Waking a Sleeping Language

An instructor once told our class that it was possible to resurrect a dead language, or rather, to awaken a sleeping language. He used Latin as an example (some say it is a sleeping language because of its lack or scarcity of native speakers, and some say it really isn’t because there’s the Vatican). Nevertheless, Latin was used only as an example.

Now that instructor told us that in order to revitalize Latin (or to grant Latin some native speakers), you ought to:

1. Learn Latin (from phonology to syntax to grammar, etc.)

2. Bear a child.

3. Expose said child to your variety of Latin.

4. Latin becomes the child’s L1 or native language.

5. Thus, you have the first native speaker of Latin.

I actually thought that was a good idea at first…and why not? Here’s a way to revive a dead sleeping language.

But I don’t know about you. Do you have any brighter ideas how we can revive sleeping languages? That is, of course, assuming that we have the structure of that language documented thoroughly.

Oh and should Latin be considered a sleeping language?

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3 comments

  1. Sleeping is a better term than dead! Dead seems to imply it will never come back or that’s its lost to us, sleeping means it can be revived… as you mentioned, it’s still used in the Vatican.

    I think the real question is, do we want to revive these sleeping languages? Interest in them has died down in the first place for a reason- another language has taken over or it’s evolved to the point that’s it’s seen as something different. Right now I’m reading the history of the English language and we started looking at Old English… 90% of it bares little resemble to the English we speak today… only when we look at the Germanic roots we can see how the word evolved or changed. Now Old English is so far away from modern English it can even be seen as sleeping too! But no English speakers wants to deal with all the endings and the introduction of archaic letters that come with it!

    Education is the only way for revival 🙂 I think it’s important for indigenous languages which are actually dying out…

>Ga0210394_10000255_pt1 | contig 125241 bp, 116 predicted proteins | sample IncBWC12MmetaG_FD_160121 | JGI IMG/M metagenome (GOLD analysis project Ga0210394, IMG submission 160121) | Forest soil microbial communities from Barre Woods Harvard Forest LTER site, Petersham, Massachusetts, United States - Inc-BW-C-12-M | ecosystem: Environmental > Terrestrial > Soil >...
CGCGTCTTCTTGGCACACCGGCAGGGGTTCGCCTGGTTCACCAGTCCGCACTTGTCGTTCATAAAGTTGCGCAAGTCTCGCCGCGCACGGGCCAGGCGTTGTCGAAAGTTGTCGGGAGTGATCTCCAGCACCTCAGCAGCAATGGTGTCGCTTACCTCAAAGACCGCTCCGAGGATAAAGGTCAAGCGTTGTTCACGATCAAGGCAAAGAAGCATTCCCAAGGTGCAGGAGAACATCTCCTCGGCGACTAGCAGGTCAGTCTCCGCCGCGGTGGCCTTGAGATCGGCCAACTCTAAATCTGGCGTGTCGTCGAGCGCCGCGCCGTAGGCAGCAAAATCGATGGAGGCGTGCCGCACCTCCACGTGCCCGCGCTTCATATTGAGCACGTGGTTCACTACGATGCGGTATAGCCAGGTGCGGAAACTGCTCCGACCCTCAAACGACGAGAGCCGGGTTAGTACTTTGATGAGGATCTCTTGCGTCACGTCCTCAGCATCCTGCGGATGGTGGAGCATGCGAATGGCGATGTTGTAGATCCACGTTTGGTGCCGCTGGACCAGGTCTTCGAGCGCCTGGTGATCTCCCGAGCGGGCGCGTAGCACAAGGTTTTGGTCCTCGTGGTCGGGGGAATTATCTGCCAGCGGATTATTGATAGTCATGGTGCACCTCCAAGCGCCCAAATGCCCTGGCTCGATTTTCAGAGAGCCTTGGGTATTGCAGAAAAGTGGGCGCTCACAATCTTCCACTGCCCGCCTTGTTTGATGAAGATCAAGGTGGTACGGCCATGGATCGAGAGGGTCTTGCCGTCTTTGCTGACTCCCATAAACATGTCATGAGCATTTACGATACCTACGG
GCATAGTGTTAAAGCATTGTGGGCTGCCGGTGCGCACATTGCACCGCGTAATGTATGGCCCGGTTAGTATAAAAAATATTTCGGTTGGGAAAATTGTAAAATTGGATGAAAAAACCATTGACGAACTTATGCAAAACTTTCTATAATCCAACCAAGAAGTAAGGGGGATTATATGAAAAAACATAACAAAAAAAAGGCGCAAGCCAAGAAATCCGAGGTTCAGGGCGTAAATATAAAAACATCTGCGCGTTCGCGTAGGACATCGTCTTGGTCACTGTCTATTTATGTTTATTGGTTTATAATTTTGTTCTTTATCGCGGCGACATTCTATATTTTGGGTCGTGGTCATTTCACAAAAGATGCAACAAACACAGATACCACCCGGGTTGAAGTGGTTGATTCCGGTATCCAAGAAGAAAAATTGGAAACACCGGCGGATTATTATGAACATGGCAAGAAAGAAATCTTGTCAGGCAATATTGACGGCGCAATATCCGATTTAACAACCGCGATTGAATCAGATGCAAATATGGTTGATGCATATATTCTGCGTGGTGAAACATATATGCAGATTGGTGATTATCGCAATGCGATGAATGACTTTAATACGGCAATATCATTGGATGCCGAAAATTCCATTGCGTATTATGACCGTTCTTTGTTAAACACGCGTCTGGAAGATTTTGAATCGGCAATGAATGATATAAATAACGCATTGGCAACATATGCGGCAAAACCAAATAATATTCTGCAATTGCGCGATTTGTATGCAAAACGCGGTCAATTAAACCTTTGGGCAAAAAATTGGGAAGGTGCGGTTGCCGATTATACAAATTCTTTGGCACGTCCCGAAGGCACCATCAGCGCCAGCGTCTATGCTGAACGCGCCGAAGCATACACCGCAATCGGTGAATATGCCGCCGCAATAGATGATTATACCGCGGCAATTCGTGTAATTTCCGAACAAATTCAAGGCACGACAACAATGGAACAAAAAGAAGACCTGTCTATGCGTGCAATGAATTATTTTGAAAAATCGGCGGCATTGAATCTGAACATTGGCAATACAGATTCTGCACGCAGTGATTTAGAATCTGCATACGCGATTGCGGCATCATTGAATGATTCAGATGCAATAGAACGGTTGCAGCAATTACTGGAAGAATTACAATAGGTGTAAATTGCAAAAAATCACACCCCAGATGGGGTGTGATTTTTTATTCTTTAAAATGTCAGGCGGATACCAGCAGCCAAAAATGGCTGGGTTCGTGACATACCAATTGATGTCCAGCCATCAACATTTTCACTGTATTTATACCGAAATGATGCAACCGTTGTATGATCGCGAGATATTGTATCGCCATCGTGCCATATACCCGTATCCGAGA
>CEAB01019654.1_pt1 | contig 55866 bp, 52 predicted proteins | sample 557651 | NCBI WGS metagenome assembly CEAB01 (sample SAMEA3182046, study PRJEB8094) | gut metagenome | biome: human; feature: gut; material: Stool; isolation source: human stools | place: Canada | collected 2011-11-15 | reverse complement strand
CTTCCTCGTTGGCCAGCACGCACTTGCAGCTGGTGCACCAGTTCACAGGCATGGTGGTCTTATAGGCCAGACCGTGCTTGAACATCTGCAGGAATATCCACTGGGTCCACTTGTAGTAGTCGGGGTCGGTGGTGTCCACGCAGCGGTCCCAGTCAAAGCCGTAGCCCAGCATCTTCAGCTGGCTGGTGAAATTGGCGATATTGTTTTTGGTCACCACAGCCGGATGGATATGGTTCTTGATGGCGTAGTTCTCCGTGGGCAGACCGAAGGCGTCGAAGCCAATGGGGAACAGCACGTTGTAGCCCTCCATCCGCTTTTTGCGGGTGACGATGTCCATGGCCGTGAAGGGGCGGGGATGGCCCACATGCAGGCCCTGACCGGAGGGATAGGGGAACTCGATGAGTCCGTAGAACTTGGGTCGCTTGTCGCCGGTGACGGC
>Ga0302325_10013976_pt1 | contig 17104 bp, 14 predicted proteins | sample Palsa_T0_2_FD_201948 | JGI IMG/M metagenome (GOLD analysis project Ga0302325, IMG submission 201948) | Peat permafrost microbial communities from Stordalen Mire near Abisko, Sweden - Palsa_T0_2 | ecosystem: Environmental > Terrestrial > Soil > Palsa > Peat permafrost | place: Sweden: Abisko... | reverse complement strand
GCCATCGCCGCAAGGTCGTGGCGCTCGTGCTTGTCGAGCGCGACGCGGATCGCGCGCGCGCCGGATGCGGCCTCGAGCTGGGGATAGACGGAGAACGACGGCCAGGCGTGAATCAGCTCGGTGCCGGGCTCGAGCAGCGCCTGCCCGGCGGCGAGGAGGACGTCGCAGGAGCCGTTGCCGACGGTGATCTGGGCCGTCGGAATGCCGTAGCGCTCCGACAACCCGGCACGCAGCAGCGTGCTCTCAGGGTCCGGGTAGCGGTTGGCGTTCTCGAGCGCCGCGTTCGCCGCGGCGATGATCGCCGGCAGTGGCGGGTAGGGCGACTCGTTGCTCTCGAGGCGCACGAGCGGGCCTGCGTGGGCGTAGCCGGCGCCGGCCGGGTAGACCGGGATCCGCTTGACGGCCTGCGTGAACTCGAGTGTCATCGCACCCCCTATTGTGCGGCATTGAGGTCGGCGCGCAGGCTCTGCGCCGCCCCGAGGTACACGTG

2. Latin may not be so hugh on my list, since it really is used a lot in writing. But I find it sad tat so many native American languages ( and other languages of tribal cultures around the world) are disappearing. I think it would be very difficult to speak to you child in a foreign language all the time unkess you knew that language VERY well… But a big step towards saving dying languages would be to teach them in the local schools.

  3. I think you raised a very interesting question here. I personally find that Latin in no way is a dead language. It is the root language for so many romance languages that it already could be argued that Latin itself procreated itself by fathering these languages. On the other hand, if you learn Latin you already have a big vocabulary which you can use for so many different languages.
    The argument about Latin being a dead language is something I found quite tiresome. Latin was the first language I learnt as a second language.
    Apart from the Vatican, there are actually Latin speakers. They may not be native Latin speakers, but they do speak Latin. On purpose and because it is a beautiful language.

    You see, I could go on and on and on… I am looking forward to see whether we could come up with a more imaginative idea as to re-awaken Latin as a language. Does not seem such a bad idea to me at all. 😉 Greetings from Spain

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